2019 LIFETIME ACHIEVEMENT ARTS PRIZE FOR VISUAL ARTS
In school, Janice Lessman-Moss was the girl who loved to draw, and created all the posters and murals her class needed. Her teachers encouraged her art interests, but when she went off to college, she still had no idea that art would figure so prominently in her future.
She focused on interior design, then took art classes part-time, which is where she met her future husband. Al Moss was an art major at the University of Pittsburgh, where they both grew up. When they enrolled in the Tyler School of Art at Temple University in Philadelphia, she looked at the course schedule which listed a textiles class. “Textiles?” she thought. “We all wear textiles, but how do you use the processes artistically?”
“So I took an introductory textile class and fell in love,” she says. “I liked manipulating the materials and engaging the metaphors inherent to the process. There was something to work with, to build both the plane and the surface, as well as the content, and that integration is really my primary love.”
She earned an Associates degree (Summa cum laude, Phi Theta Kappa Honor Society) from Endicott College in 1974 and then her BFA (Magna cum laude) from the Tyler School of Art in 1979. Immediately after, she went on to complete her MFA at the University of Michigan in 1981, before being hired by Kent State University.
Since arriving in 1981 to teach textiles in the School of Art at KSU, Janice quickly established herself as a widely acclaimed textile artist. As head of the Textile Department, she has taught for many years, and mentored and inspired several distinguished contemporary artists in our region, including Hildur Asgeirsdottir Jonsson (CAP 2008) and Rebecca Cross.
“The university has been very supportive of textile practice,” Janice says. “And teaching weaving has motivated and inspired me. As a young weaver, I had much to learn about a range of techniques that would allow me and my students to use the language of textiles to its best advantage. While technological advances provided my biggest challenge, they also contributed most profoundly to my own textile art.”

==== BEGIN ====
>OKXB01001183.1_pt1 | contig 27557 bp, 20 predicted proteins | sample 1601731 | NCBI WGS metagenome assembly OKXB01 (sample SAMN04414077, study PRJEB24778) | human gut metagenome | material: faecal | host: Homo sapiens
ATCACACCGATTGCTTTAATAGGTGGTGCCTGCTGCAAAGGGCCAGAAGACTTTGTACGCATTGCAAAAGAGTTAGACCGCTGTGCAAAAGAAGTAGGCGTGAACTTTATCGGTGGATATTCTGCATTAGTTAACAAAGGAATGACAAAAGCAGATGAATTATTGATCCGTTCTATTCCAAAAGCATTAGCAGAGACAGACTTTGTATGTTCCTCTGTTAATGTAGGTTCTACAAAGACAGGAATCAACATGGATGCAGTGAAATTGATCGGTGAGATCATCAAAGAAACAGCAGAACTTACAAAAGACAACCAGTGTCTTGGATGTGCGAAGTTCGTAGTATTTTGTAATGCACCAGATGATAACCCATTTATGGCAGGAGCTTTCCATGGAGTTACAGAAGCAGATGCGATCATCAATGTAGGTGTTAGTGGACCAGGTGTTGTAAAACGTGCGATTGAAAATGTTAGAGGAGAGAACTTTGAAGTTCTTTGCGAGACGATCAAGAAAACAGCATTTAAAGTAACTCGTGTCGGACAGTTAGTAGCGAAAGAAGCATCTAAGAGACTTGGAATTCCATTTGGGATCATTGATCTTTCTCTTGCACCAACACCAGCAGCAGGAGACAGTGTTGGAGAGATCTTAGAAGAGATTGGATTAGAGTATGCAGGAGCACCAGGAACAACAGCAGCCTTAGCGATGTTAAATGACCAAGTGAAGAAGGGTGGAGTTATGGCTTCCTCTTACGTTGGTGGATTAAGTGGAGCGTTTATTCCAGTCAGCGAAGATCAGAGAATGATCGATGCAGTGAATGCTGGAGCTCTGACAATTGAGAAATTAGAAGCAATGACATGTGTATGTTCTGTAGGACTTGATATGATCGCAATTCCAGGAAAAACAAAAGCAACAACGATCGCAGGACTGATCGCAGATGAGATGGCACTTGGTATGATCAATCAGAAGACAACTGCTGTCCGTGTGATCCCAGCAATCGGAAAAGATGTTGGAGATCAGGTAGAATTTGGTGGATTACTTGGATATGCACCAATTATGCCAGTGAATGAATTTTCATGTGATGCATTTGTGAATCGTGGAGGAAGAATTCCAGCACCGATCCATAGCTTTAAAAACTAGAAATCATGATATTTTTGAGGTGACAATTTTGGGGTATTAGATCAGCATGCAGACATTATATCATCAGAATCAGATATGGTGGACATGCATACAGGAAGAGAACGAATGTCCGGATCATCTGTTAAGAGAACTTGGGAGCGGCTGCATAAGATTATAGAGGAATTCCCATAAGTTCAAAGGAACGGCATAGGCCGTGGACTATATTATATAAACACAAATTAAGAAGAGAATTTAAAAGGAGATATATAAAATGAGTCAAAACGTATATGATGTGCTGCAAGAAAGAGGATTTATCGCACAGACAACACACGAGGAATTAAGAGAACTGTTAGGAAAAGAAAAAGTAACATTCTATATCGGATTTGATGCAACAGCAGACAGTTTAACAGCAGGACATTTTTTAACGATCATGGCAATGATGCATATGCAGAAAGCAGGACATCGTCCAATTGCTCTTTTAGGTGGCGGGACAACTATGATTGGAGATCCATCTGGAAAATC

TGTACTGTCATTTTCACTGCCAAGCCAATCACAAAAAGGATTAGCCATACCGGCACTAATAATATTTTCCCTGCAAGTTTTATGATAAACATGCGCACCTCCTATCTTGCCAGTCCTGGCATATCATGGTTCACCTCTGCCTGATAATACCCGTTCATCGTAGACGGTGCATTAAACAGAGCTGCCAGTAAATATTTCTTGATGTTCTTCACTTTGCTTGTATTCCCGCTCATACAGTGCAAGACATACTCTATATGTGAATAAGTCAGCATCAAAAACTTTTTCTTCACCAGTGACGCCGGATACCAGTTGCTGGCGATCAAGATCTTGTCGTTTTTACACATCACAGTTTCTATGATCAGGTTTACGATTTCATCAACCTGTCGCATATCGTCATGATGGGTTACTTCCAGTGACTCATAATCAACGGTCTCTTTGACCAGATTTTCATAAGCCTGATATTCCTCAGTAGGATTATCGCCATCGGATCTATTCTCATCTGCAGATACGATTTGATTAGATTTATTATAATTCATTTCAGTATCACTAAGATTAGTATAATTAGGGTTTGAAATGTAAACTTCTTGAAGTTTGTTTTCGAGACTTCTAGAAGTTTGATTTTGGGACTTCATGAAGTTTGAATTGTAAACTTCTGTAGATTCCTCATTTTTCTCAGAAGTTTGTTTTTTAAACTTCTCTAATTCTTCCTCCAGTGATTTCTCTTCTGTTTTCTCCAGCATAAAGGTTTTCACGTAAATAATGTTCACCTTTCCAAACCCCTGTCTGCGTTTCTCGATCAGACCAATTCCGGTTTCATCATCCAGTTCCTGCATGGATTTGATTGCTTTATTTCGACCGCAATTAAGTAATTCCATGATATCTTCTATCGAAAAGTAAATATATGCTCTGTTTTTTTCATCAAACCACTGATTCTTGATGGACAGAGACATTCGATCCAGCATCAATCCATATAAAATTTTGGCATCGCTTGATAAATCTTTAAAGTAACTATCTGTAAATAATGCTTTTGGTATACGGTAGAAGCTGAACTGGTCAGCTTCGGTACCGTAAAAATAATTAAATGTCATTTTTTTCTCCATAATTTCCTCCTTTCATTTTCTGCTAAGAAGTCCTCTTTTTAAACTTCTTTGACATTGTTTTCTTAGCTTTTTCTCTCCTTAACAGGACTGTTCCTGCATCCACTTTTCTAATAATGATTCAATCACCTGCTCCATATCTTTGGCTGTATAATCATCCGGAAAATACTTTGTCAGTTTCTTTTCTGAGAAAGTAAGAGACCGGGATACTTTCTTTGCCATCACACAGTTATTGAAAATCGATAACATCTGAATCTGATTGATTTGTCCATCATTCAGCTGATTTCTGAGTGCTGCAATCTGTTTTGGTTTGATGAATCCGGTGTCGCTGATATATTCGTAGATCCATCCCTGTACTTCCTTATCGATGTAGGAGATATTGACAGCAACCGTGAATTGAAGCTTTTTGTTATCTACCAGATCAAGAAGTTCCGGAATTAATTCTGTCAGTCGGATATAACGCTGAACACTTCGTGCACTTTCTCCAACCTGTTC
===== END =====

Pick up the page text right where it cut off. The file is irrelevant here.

When digital technology became available to hand weavers, she was given an opportunity to purchase a $60,000 digital jacquard loom for the Kent State textiles program in the School of Art through the Fashion School, which had a large technology budget. Although she had used computer assisted looms before, this equipment was significantly more advanced.
“The Jacquard Center opened in Hendersonville, NC, the year that I was looking to learn how to weave on a jacquard loom,” she says. “So, I went there, took a crash course, we got the loom, and that’s history!”
As a textile artist, Janice developed a technique to marry mathematical mapping to both the two- and three-dimensional aspects of her woven tapestry paintings. She has been a forerunner of integrating hand processes with digital jacquard weaving, and relies on the mathematical stochastic process of the Random Walk to generate form and procedure in her work. Janice creates surface and object through the integration of art and science, the imaginative and the logical segments of human experience.
“Janice is an extraordinary artist,” says Rebecca Cross, adjunct professor, Center for Visual Arts at Kent State University and fellow textile artist. “Her work is complex, beautiful, and steeped in a life-long engagement with the world of contemporary art and textiles. Her knowledge is vast and her deserved acclaim and recognition as an artist is wide-ranging, long and consistent.”
Recent recognition of her contributions include the United States Artist Fellowship in 2019, a national award for creative work of the highest order. In addition, she has won the prestigious Ohio Arts Council Governor’s Award in Art, and received the OAC Individual Artist Fellowship nine times. Academic accolades include the Distinguished Scholar Award, Kent State University, the OAC/Soros Artist Exchange Grant, Academy of Applied Arts, Prague, Czech Republic, and the Arts Midwest/National Endowment for the Arts Fellowship in Crafts in 1988.
“I really love what I do, and am excited by the continual challenges of making meaningful, visually engaging work,” Janice concludes. “You make some pieces that are very successful, and some pieces that just get you to the next step, and I’ve made enough good work that I am pleased with my oeuvre. Integrating digital technology does make some things about the process less physically demanding, so hopefully I’ll be able to work for many years to come.”